Official: Transportation, pension, liquor privatization still governor’s priorities
While state Secretary of Revenue Dan Meuser praised Gov. Tom Corbett administration’s fiscal accomplishments at a Williamsport/Lycoming Chamber of Commerce luncheon at the Genetti Thursday, the “big three” priorities – transportation, pension and liquor privatization – remain big problems.
Meuser said the administration has accomplished much, such as balancing a $4 billion deficit, but the governor is “far from satisfied” with what he set out to do. However, he can’t make the changes alone, he said.
“Those big three (priorities) require the support of the General Assembly,” Meuser said. “It can’t change overnight.”
While the state Senate’s transportation plan would invest $2.5 billion, Corbett’s transportation plan would invest $1.8 billion, both over the course of five years.
Meuser said Corbett prefers the lower number, but “if a good, solid infrastructure plan comes out,” the governor may support it.
Corbett’s transportation reform includes a reduction of the flat liquid fuels tax from 12 to 10 cents over two years to ease the burden on taxpayers, and would uncap the average wholesale price used to calculate the oil company franchise tax over five years to let the market dictate the return, Meuser said.
It would increase the driver’s license fee from $29.50 for four years to $40 to be renewed every six years. It also would increase the registration fee for a passenger vehicle from $36 annually to $72 every two years.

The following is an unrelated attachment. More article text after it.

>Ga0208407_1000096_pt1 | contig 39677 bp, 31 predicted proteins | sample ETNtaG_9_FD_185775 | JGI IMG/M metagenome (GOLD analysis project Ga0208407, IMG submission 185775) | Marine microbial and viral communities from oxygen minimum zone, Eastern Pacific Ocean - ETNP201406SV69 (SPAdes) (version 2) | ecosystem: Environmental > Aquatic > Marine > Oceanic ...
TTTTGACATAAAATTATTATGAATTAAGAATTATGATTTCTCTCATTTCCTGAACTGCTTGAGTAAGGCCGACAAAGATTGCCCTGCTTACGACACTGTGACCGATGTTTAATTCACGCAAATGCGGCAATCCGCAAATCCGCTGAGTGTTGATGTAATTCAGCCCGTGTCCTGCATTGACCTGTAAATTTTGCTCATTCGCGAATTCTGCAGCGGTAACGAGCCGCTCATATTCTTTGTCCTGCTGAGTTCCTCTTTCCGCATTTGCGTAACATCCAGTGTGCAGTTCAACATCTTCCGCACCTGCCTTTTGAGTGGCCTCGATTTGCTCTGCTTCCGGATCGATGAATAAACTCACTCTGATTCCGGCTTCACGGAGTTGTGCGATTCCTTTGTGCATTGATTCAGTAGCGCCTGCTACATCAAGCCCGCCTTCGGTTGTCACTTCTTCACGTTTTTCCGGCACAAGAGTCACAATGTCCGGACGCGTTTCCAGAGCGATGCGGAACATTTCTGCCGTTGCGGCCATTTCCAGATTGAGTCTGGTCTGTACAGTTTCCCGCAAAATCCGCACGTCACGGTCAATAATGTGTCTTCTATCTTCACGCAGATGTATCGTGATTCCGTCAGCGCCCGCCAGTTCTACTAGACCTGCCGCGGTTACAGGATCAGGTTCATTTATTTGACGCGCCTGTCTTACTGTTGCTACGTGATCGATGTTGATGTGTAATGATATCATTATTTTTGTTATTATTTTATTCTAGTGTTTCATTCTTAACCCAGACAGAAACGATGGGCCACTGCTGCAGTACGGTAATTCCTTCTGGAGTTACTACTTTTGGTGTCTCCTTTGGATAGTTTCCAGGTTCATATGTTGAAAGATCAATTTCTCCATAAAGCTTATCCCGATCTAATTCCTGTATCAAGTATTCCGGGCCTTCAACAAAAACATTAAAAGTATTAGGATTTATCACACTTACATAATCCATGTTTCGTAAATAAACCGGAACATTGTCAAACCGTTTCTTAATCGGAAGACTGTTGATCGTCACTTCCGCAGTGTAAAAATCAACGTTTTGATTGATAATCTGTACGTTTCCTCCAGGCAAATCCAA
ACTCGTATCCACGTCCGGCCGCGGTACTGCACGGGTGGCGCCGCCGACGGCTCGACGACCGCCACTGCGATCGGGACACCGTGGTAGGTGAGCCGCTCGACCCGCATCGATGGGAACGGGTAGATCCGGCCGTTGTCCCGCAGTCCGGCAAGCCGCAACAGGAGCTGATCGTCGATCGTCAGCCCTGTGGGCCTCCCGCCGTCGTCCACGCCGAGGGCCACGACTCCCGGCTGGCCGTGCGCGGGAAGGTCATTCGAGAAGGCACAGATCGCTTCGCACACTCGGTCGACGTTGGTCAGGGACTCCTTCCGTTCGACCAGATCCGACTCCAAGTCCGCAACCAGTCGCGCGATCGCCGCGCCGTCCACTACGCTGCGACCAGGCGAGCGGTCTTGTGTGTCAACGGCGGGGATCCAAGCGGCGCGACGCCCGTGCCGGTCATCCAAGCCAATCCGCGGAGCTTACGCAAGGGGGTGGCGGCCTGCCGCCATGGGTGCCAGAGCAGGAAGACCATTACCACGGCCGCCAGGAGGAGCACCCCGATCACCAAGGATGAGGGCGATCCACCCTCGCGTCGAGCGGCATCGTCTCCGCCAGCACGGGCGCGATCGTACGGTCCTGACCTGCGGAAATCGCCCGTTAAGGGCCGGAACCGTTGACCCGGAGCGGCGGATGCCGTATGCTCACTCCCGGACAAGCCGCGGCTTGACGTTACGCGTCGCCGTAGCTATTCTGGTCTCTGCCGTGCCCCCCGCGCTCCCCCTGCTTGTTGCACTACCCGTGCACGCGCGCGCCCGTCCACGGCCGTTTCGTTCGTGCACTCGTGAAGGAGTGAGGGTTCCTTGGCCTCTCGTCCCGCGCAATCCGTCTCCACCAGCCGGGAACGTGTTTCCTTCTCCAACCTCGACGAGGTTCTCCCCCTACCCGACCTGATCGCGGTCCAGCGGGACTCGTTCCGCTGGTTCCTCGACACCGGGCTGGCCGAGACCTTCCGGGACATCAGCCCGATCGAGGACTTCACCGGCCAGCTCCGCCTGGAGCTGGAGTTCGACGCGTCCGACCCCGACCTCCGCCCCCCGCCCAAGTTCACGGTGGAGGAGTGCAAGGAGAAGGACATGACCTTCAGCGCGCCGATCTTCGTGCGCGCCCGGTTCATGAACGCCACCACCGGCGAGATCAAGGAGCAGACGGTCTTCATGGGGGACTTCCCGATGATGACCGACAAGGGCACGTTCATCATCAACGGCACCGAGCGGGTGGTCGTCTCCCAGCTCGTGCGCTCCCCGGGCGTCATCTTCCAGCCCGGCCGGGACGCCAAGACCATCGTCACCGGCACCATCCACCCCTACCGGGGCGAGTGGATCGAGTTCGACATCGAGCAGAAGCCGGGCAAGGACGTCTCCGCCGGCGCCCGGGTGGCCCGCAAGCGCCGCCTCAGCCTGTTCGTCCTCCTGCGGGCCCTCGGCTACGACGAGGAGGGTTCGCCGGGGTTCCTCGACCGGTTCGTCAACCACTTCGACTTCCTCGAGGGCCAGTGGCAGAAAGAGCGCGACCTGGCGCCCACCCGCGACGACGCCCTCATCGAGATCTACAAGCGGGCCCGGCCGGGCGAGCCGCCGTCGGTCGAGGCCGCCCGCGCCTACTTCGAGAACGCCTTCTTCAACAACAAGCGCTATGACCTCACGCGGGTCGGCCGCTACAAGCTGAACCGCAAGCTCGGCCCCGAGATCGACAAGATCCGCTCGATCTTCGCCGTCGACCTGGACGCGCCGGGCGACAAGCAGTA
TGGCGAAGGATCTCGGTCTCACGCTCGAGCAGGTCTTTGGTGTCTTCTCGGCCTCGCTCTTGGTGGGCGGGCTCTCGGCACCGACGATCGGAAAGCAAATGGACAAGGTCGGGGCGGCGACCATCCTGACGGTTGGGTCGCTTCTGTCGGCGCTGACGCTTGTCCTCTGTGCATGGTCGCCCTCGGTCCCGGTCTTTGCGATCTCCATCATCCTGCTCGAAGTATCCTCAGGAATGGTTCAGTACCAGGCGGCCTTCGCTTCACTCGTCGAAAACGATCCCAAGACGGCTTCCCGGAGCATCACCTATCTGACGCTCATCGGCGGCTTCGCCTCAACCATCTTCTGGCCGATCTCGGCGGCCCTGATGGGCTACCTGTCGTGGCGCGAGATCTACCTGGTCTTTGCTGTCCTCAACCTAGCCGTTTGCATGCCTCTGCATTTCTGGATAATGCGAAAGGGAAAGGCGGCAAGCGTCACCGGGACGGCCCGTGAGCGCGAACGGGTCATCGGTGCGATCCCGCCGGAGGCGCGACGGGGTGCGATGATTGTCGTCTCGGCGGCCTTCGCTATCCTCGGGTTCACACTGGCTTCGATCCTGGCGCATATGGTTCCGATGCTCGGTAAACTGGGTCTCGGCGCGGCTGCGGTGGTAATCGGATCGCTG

Corbett’s pension reform didn’t pass last session, and spokesman Jay Pagni said this session, there will be negotiations and discussions that will be fair to the taxpayer.
In Corbett’s proposal, among other measures, only new state and public school employees would be enrolled in a defined contribution plan where the employer and employee contribution rate is set, and only the investment income fluctuates, Pagni said.
“In the current system, everything is predicated on a 7.5-percent return on investment; if returns are too low, the taxpayer has to make up that money,” Pagni said. ” … We want to have a plan fair to taxpayer and employees.”
Finally, by divesting from the government-controlled liquor system, Meuser said that money will result in one-time funding of $1 billion for schools.
Corbett doesn’t value one of these priorities above the other, Pagni said.
“Each priority is equally important, each affects everyday Pennsylvanians one way or another. Liquor privatization is about convenience. Transportation is about making Pennsylvanians’ lives better, with safety on roads, bridges and mass transit systems that support people to and from work. … Pension reform is just as equally important because it’s money out of (taxpayers’) pockets to fund pensions,” Pagni said.
As far as education, Meuser noted the administration increased basic education funding and is now the highest level of basic education funding in state history. Department of Revenue Press Secretary Elizabeth Brassell said the missing piece is federal funding for education. She said the reason it seems basic education funding was cut was at the end of the Gov. Ed Rendell administration, there was a one-time influx of federal stimulus dollars to education, which the schools apparently built into recurring budgets, so it looked like a loss.
Corbett also created the Healthy Pennsylvania health plan, which works to ensure all children have health insurance and increased access to health care for others.